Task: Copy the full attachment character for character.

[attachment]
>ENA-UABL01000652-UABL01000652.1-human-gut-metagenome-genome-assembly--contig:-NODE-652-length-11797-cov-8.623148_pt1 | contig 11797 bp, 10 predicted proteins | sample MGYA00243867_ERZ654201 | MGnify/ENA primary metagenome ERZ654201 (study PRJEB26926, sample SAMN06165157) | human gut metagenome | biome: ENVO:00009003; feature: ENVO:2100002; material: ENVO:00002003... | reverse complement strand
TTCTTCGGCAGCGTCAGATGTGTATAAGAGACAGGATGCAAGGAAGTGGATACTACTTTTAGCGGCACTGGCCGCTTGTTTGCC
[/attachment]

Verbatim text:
>ENA-UABL01000652-UABL01000652.1-human-gut-metagenome-genome-assembly--contig:-NODE-652-length-11797-cov-8.623148_pt1 | contig 11797 bp, 10 predicted proteins | sample MGYA00243867_ERZ654201 | MGnify/ENA primary metagenome ERZ654201 (study PRJEB26926, sample SAMN06165157) | human gut metagenome | biome: ENVO:00009003; feature: ENVO:2100002; material: ENVO:00002003... | reverse complement strand
TTCTTCGGCAGCGTCAGATGTGTATAAGAGACAGGATGCAAGGAAGTGGATACTACTTTTAGCGGCACTGGCCGCTTGTTTGCC